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Unread postPosted: Fri Feb 15, 2013 11:59 am 
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StillValleyBard wrote:
Can we expect the whole marvel thing to die down in the coming years or what? Or only get bigger?
The short answer, probably, is -- get bigger. I think the main reason has to do with The Avengers film last year. Like most people, I expected it to be a big hit, but I figured that it would gross a bit over $300 million. I was astounded when it ended up with twice that, the biggest film by far of last year. And that's only its domestic gross; its international sales were even bigger (worldwide total reached $1.5 billion). This paves the way not only for an Avengers sequel, but further films revolving about the each team member (Thor, Iron Man, Captain America, maybe even a Hulk film, though I doubt that). All this says is that Marvel stuff at the movies will be the biggest thing through 2015, at the least I would guess.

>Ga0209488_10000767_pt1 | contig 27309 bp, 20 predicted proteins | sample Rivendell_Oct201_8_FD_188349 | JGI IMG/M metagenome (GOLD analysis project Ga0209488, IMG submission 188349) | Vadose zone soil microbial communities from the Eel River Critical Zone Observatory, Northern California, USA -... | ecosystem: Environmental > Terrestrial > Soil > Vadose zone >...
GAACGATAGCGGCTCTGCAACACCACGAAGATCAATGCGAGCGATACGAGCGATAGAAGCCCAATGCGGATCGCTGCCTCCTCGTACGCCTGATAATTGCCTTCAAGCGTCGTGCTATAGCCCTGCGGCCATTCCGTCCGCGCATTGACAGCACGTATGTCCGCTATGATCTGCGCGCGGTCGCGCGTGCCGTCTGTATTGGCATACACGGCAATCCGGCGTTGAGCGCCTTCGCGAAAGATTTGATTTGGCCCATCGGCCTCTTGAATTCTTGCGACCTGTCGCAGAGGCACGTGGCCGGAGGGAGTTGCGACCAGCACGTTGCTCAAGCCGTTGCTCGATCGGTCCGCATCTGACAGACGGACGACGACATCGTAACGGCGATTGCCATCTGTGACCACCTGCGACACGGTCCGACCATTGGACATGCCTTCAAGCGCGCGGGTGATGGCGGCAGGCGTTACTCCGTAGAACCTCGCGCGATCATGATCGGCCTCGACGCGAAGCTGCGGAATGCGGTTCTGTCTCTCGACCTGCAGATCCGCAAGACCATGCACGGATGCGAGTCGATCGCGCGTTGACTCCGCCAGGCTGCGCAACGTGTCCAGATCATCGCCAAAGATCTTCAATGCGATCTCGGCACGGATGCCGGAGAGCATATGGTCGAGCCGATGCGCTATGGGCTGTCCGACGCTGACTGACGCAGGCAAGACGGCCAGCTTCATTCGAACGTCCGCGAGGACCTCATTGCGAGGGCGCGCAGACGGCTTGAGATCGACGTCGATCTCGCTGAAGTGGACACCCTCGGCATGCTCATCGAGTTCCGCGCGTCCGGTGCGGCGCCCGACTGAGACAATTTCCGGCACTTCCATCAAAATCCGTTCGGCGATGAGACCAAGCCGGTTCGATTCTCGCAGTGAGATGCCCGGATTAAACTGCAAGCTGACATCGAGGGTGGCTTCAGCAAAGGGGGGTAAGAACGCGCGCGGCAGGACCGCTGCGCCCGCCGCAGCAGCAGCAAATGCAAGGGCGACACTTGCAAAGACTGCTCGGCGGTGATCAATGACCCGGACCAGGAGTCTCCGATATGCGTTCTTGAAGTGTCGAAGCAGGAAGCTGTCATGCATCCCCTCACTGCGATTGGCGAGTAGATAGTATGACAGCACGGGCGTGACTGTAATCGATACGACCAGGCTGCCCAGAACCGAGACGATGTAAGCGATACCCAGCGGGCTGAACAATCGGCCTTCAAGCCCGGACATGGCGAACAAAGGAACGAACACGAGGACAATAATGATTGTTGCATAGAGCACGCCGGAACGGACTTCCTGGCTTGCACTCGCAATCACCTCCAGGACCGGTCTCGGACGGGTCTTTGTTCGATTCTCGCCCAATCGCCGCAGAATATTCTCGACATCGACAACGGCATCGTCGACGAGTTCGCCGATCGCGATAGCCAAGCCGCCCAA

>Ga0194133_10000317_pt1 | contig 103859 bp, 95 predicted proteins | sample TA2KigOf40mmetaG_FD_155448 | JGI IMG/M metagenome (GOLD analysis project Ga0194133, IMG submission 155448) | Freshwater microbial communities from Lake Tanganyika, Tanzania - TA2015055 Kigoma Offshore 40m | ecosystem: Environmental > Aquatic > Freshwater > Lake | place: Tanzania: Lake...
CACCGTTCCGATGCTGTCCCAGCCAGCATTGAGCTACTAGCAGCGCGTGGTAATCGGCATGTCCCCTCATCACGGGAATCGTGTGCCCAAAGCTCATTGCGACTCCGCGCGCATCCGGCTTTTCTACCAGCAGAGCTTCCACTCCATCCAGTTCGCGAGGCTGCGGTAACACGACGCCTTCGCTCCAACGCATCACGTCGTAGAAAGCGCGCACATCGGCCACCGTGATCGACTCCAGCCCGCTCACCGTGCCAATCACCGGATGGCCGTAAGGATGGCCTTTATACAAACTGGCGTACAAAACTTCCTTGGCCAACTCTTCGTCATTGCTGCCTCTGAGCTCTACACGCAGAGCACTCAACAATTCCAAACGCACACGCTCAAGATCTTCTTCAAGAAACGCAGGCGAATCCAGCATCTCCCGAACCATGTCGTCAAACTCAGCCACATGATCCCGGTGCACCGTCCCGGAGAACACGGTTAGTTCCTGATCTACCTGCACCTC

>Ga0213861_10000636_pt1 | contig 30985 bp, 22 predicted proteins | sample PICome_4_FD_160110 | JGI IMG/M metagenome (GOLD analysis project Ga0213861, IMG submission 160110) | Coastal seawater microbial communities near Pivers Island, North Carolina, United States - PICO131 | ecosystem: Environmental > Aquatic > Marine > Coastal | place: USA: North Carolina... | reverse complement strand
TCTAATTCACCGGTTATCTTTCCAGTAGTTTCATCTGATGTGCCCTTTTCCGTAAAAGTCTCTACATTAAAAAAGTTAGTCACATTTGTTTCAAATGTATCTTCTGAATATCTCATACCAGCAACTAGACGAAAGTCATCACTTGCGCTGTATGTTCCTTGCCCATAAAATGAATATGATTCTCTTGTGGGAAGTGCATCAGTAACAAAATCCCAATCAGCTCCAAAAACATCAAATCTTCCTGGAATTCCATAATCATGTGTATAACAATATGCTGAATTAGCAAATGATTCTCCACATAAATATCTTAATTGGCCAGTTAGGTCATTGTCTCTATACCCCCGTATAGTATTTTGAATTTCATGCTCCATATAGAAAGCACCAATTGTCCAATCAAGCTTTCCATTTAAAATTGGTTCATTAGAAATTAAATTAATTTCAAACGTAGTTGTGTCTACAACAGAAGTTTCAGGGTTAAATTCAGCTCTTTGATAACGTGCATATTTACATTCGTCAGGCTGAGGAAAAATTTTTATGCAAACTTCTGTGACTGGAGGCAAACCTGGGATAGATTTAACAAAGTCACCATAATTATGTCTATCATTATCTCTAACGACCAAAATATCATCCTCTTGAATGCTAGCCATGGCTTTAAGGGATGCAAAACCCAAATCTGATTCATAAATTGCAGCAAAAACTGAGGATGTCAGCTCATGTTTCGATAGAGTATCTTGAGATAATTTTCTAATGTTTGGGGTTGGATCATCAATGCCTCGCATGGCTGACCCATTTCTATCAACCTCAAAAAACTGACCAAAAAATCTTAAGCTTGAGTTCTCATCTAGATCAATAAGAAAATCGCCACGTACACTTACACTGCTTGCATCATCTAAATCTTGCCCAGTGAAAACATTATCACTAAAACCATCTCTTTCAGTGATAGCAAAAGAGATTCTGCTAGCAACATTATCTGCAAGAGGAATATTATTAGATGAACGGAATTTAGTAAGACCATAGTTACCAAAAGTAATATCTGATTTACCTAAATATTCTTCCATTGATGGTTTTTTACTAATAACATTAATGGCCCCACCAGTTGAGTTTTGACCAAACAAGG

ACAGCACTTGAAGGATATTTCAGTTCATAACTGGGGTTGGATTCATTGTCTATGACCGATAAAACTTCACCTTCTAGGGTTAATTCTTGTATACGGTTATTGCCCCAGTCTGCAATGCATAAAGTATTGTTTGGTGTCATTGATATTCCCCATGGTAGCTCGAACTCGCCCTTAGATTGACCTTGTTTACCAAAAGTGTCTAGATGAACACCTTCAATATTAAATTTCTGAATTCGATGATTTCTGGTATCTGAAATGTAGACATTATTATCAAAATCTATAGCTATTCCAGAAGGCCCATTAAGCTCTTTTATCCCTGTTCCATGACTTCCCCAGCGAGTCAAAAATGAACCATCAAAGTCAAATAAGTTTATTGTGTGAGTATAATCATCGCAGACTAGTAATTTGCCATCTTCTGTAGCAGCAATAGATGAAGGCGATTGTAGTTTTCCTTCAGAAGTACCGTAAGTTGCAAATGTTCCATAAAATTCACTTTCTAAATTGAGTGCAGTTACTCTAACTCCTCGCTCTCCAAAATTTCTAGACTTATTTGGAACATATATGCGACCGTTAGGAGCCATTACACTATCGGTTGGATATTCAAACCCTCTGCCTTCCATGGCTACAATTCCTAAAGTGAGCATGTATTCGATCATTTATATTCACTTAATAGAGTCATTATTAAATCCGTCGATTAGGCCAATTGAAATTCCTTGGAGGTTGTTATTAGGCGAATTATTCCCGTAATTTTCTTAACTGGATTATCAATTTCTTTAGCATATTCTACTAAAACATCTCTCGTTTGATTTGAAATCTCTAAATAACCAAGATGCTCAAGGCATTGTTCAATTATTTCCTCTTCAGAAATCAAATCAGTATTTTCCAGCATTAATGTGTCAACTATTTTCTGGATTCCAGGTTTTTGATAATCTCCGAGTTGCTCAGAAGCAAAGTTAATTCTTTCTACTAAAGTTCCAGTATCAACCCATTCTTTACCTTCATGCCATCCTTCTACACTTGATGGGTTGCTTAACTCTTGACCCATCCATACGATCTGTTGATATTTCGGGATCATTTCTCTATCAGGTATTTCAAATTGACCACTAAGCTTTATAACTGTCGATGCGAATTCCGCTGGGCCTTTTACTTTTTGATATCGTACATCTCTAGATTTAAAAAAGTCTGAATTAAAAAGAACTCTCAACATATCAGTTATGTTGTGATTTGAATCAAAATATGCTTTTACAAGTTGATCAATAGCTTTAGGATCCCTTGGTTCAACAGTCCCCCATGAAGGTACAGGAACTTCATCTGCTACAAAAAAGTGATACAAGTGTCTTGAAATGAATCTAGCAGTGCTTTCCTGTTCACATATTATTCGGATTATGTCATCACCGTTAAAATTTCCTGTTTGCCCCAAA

StillValleyBard wrote:
At this point I think its to late to ever expect it to go away, Im sure it will just be reinvented a decade from now.
That's the other thing. Even modest successes like the Fantastic Four films will probably be 're-imagined' as new versions within a few years. They already tried with Hulk; the 1st Hulk film in 2003 was not a great success and they still tried for a 2nd version in 2008. Hell, they even tried a 2nd Punisher film when the first one was a flop. With a property like Spider-Man, it is an endless prospect. The last Spider-Man 're-imagining' last year didn't do as well as the older Spider-Man films, but it still made over $750 million worldwide; that's about the minimum to expect from such a hot property, so the Spider-Man franchise will continue forever. I haven't even mentioned the X-Men properties... so ...I won't. ;)